The aim of this study was two-fold: (i) to investigate structural and functional brain network architecture in patients with Alzheimer’s disease (AD) and amnestic mild cognitive impairment (aMCI), stratified in converters (c-aMCI) and non-converters (nc-aMCI) to AD; and to assess the relationship between healthy brain network functional connectivity and the topography of brain atrophy in patients along the AD continuum. Ninety-four AD patients, 47 aMCI patients (25 c-aMCI within 36 months) and 53 age- and sex-matched healthy controls were studied. Graph analysis and connectomics assessed global and local, structural and functional topological network properties and regional connectivity. Healthy topological features of brain regions were assessed based on their connectivity with the point of maximal atrophy (epicenter) in AD and aMCI patients. Brain network graph analysis properties were severely altered in AD patients. Structural brain network was already altered in c-aMCI patients relative to healthy controls in particular in the temporal and parietal brain regions, while functional connectivity did not change. Structural connectivity alterations distinguished c-aMCI from nc-aMCI cases. In both AD and c-aMCI, the point of maximal atrophy was located in left hippocampus (disease-epicenter). Brain regions most strongly connected with the disease-epicenter in the healthy functional connectome were also the most atrophic in both AD and c-aMCI patients. Progressive degeneration in the AD continuum is associated with an early breakdown of anatomical brain connections and follows the strongest connections with the disease-epicenter. These findings support the hypothesis that the topography of brain connectional architecture can modulate the spread of AD through the brain.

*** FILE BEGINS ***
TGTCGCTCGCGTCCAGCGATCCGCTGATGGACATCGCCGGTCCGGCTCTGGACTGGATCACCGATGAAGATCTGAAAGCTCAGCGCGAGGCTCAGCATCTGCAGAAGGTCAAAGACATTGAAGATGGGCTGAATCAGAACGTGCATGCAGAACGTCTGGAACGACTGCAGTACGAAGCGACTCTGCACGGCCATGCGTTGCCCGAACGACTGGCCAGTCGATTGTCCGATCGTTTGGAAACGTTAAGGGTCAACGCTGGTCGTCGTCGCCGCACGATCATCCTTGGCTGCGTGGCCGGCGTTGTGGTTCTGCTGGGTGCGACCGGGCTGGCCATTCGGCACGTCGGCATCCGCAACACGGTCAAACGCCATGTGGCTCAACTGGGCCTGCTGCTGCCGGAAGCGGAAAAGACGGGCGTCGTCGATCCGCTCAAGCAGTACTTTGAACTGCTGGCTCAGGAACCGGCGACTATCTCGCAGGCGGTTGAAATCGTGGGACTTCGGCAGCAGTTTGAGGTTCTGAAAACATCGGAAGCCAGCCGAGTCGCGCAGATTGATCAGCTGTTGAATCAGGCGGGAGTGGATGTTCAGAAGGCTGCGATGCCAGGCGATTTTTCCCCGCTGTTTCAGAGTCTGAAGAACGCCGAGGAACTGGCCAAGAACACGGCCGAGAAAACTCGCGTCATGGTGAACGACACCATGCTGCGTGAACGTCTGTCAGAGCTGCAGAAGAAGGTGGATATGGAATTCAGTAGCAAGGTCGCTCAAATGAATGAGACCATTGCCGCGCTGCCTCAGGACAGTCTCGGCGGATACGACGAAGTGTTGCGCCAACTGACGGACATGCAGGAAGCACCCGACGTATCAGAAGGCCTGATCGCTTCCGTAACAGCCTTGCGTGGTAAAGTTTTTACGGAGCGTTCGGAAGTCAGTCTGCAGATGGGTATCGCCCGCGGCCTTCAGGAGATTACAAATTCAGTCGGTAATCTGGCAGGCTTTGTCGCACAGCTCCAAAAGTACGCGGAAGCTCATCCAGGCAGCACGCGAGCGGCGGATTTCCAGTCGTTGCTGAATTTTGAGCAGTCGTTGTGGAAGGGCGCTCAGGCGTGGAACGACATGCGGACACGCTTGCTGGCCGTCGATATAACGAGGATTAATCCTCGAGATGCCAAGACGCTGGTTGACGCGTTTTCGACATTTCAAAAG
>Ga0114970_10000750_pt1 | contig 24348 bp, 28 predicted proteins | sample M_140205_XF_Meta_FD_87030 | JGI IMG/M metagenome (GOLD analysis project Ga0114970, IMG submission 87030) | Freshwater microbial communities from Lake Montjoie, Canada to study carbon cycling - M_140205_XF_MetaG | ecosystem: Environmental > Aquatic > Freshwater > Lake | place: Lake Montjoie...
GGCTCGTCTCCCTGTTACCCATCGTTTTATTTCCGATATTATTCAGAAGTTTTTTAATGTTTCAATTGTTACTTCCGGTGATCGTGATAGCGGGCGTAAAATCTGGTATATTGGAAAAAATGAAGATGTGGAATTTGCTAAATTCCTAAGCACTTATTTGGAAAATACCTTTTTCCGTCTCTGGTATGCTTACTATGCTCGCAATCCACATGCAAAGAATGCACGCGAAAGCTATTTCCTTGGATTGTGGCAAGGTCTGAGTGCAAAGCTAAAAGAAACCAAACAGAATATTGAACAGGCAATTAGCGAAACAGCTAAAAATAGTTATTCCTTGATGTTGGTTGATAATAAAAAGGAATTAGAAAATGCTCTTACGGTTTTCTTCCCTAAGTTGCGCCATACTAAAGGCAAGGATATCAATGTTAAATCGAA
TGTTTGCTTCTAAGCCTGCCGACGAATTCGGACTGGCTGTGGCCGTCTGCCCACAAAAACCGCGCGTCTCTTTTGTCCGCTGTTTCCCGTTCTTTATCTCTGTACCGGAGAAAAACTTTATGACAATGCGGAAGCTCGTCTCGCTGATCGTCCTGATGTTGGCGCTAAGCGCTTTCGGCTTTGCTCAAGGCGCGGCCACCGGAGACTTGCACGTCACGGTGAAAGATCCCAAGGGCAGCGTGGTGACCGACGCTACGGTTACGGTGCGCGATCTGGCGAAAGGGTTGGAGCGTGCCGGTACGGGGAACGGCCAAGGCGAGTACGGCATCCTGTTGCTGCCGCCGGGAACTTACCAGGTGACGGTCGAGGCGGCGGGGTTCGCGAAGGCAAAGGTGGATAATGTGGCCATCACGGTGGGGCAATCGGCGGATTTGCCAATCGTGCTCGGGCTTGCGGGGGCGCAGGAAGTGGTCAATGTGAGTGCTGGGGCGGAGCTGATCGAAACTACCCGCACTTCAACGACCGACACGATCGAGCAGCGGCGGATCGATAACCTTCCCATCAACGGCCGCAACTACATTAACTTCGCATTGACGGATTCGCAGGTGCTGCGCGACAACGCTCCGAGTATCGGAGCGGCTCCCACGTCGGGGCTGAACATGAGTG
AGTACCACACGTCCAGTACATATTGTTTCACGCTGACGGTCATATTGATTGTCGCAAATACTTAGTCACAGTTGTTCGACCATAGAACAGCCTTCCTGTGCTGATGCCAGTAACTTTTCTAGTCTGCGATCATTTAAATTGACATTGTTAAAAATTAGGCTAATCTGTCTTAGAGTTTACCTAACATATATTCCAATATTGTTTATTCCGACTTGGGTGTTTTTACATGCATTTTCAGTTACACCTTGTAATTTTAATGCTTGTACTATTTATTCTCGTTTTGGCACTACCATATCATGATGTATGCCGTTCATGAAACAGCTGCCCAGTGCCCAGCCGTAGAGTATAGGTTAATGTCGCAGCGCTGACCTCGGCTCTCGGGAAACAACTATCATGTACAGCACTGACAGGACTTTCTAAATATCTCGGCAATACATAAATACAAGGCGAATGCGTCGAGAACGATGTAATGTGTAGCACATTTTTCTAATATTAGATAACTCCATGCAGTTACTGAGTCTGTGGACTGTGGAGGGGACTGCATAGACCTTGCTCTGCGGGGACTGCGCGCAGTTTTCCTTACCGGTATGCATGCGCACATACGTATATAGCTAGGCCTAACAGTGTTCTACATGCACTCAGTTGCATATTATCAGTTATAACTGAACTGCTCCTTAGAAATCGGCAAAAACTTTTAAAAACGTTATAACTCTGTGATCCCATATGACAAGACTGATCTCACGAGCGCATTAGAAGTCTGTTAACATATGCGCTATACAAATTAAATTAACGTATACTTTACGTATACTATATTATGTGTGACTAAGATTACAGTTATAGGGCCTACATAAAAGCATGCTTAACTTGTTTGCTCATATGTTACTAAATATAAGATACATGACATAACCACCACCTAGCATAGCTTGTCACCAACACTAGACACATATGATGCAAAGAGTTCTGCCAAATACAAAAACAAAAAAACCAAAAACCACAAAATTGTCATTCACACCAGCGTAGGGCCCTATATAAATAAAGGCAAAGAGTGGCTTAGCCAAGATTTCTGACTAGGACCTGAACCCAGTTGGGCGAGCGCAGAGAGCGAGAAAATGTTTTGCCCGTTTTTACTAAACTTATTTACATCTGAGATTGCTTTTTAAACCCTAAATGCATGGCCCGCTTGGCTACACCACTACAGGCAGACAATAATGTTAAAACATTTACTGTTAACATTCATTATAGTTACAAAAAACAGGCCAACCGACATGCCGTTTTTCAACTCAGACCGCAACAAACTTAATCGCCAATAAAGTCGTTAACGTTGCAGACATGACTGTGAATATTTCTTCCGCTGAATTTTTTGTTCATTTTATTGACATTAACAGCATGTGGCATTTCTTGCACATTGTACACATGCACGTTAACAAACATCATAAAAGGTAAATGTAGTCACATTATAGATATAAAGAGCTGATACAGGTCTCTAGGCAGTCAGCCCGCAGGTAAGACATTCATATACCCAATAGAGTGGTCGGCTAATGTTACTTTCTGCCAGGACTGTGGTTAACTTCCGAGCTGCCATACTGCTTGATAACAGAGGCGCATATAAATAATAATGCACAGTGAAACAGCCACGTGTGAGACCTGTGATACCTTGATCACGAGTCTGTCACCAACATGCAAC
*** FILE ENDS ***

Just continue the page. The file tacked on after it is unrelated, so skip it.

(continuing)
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The study was supported by the Italian Ministry of Health (grant number GR-2010-2303035) and Alzheimer’s Drug Discovery Foundation (grant number 20131211). The authors thank the patients and their families for the time and effort they dedicated to the research, and are grateful to Dr. Andrea Fontana for his useful statistical advice.
Conflict of interest
M. Filippi is Editor-in-Chief of the Journal of Neurology; has received compensation for consulting services and/or speaking activities from Biogen Idec, ExceMED, Novartis, and Teva Pharmaceutical Industries; and receives research support from Biogen Idec, Teva Pharmaceutical Industries, Novartis, Italian Ministry of Health, Fondazione Italiana Sclerosi Multipla, Cure PSP, Alzheimer’s Drug Discovery Foundation (ADDF), the Jacques and Gloria Gossweiler Foundation (Switzerland), and ARiSLA (Fondazione Italiana di Ricerca per la SLA). E. Canu has received research supports from the Italian Ministry of Health. G. Comi has received consulting fees for participating on advisory boards from Novartis, Teva Pharmaceutical Ind. Ltd, Sanofi, Genzyme, Merck Serono, Bayer, Actelion and honorarium for speaking activities for Novartis, Teva Pharmaceutical Ind. Ltd, Sanofi, Genzyme, Merck Serono, Bayer, Biogen, ExceMED. F. Agosta is Section Editor of NeuroImage: Clinical; has received speaker honoraria from Biogen Idec, Novartis, and ExceMED—Excellence in Medical Education; and receives or has received research supports from the Italian Ministry of Health, AriSLA (Fondazione Italiana di Ricerca per la SLA), and the European Research Council. The remaining authors declare that they have no conflicts of interests.
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Filippi, M., Basaia, S., Canu, E. et al. Changes in functional and structural brain connectome along the Alzheimer’s disease continuum. Mol Psychiatry 25, 230–239 (2020). https://doi.org/10.1038/s41380-018-0067-8
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